The NRA sees a bleak Hobbesian world. So why does it want to arm individuals with guns?Fox Butterfield, call your office. Most Socialist Utopians like to go on the assumption that basic human nature is easily moldable and can be turned to happy altruism with only a minimum of coercion. Historically the amount of coercion required is measured in millions of bodies, but this time we are assured, they'll get it right. The french constitution was based on this principle. Chairman Robspierre is alas, not available for comment.
The U.S. constitution was written on the basis that most people, especially elected officials, look after themselves first and their neighbors second, if at all. Thus the founders simply wrote protections in to limit the mischief that people could foment between each other. That approach isn't perfect either, but its held up reasonably well in spite of concerted efforts to get around it. The rule of law establishes police, courts, judges, and juries. The right to bear arms gives the citizen legal recourse until the law can actually show up, which may take a while.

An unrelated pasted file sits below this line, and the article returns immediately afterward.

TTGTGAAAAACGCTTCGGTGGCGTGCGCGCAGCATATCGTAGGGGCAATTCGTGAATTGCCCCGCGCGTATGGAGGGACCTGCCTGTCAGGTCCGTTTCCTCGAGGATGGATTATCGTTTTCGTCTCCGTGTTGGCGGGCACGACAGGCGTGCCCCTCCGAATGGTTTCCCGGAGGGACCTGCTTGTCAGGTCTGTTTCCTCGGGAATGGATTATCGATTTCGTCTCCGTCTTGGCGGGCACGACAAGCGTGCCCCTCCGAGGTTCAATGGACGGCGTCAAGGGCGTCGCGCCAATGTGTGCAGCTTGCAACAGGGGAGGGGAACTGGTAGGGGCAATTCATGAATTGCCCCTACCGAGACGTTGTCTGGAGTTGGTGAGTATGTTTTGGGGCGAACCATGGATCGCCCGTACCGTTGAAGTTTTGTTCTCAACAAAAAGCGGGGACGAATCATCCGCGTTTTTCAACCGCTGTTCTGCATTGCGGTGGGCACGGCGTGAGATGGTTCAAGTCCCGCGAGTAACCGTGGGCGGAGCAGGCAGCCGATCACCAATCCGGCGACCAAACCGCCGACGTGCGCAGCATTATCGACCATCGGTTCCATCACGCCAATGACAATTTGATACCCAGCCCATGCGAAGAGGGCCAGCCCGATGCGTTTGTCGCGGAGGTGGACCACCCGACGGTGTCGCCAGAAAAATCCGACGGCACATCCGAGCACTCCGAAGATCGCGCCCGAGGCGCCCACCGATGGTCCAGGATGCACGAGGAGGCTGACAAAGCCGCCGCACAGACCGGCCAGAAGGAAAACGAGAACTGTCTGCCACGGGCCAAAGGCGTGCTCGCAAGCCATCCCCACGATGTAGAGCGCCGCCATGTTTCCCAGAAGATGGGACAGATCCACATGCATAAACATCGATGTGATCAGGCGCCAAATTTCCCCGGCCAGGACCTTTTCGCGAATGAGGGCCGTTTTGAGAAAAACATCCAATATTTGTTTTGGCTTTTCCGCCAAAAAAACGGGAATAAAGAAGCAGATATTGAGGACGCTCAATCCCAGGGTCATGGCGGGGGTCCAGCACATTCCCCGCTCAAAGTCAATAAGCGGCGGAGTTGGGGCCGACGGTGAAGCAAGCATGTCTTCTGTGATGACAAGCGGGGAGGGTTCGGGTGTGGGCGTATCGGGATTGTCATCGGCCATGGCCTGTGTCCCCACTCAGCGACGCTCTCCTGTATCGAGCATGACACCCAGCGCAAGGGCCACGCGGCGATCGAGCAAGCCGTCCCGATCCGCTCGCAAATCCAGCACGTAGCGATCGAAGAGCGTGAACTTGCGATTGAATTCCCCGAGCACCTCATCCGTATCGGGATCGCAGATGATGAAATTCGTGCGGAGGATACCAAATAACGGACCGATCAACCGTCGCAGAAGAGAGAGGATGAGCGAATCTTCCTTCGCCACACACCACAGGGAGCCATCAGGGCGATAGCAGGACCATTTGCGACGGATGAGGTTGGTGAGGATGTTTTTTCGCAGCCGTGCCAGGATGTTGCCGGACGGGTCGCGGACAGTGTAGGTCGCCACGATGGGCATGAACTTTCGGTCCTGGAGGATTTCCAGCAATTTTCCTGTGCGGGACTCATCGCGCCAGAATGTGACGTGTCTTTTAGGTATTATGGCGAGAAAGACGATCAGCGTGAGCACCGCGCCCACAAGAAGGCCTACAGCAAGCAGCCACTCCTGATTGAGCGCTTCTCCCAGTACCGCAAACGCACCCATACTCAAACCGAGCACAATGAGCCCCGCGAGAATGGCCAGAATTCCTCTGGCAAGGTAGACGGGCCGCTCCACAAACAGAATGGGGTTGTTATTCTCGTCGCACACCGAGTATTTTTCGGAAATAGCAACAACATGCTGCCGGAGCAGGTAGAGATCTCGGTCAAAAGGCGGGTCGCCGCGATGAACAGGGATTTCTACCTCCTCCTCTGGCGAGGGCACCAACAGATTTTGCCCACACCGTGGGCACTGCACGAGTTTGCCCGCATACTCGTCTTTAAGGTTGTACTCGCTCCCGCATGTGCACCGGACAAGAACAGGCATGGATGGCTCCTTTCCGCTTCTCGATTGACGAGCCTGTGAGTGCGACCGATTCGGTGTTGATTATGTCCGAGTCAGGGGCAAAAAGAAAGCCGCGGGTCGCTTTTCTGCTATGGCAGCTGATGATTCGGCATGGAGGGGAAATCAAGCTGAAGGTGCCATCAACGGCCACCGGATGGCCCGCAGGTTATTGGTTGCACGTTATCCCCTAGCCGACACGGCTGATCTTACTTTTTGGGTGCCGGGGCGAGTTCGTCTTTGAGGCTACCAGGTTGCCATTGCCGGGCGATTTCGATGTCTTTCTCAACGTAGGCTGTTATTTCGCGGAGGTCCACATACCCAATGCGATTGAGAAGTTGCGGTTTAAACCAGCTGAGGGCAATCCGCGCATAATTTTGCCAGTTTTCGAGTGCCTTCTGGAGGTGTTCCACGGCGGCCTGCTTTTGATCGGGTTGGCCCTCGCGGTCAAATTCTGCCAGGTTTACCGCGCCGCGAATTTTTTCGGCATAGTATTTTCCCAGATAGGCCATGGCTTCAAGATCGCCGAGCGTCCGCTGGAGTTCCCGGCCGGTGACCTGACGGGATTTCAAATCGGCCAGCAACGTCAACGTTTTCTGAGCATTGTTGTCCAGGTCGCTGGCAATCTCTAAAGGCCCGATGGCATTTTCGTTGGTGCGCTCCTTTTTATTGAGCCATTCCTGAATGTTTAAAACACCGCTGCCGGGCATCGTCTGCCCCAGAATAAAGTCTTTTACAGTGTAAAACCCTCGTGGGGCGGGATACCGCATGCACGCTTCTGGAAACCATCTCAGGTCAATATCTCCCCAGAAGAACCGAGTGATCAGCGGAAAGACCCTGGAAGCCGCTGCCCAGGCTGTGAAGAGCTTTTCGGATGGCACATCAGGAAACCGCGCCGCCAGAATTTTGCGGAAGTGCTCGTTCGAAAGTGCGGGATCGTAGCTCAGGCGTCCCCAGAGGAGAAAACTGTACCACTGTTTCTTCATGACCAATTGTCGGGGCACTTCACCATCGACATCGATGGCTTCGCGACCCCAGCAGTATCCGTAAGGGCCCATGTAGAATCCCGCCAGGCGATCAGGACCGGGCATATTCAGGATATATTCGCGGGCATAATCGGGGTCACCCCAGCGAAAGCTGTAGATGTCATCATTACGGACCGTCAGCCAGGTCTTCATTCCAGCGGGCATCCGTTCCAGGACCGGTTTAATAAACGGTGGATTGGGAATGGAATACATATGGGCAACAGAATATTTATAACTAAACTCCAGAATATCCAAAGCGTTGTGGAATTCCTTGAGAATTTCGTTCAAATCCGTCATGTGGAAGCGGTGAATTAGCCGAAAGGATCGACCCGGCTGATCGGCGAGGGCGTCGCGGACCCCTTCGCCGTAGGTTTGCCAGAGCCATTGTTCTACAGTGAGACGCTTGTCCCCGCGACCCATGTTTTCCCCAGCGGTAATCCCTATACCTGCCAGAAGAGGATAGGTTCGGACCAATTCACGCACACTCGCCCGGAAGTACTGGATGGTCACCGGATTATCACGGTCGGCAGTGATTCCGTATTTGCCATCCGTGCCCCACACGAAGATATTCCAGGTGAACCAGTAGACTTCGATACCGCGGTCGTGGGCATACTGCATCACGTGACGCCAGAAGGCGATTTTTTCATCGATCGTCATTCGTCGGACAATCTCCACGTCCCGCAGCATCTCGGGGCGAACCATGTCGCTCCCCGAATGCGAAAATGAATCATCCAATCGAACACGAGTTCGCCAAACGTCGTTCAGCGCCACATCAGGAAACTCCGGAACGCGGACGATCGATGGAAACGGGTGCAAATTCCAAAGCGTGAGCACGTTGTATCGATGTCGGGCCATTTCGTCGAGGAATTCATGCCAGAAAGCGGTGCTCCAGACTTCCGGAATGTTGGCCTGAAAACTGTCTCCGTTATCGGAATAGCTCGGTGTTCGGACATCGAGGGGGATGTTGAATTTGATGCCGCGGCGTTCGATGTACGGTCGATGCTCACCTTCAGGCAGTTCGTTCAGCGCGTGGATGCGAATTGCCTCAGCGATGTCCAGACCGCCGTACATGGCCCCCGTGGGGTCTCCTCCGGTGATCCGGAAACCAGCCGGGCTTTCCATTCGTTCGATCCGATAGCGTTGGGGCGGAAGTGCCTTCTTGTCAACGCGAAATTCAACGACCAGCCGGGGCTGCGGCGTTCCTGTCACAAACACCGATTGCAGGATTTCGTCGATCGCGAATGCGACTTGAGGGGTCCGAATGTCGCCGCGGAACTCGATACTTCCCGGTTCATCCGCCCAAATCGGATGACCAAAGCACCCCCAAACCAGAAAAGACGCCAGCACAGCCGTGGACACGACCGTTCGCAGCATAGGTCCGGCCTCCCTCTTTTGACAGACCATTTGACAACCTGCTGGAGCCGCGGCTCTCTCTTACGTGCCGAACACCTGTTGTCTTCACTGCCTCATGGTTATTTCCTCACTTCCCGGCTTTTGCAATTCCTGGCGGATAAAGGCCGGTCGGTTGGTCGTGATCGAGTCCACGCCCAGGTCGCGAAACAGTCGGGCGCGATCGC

Next up is the peoples Republic of Boulder with a proposed ban on assault weapons, which means anything the city council doesn't like. Hearings on the proposal were lengthy and sometimes a bit acrimonious with complaints from the antis that some of the opponents didn't actually live in Boulder (average new home price $1M+) and thus should have no voice in the prospect of becoming felons while passing through town. The councils initial reaction is to pass that buck to the people in a referendum, but the antis, afraid of losing out to normal people arguing against the measure, are demanding the council simply ignore possible objections and pass the measure as written and fight the inevitable lawsuits later.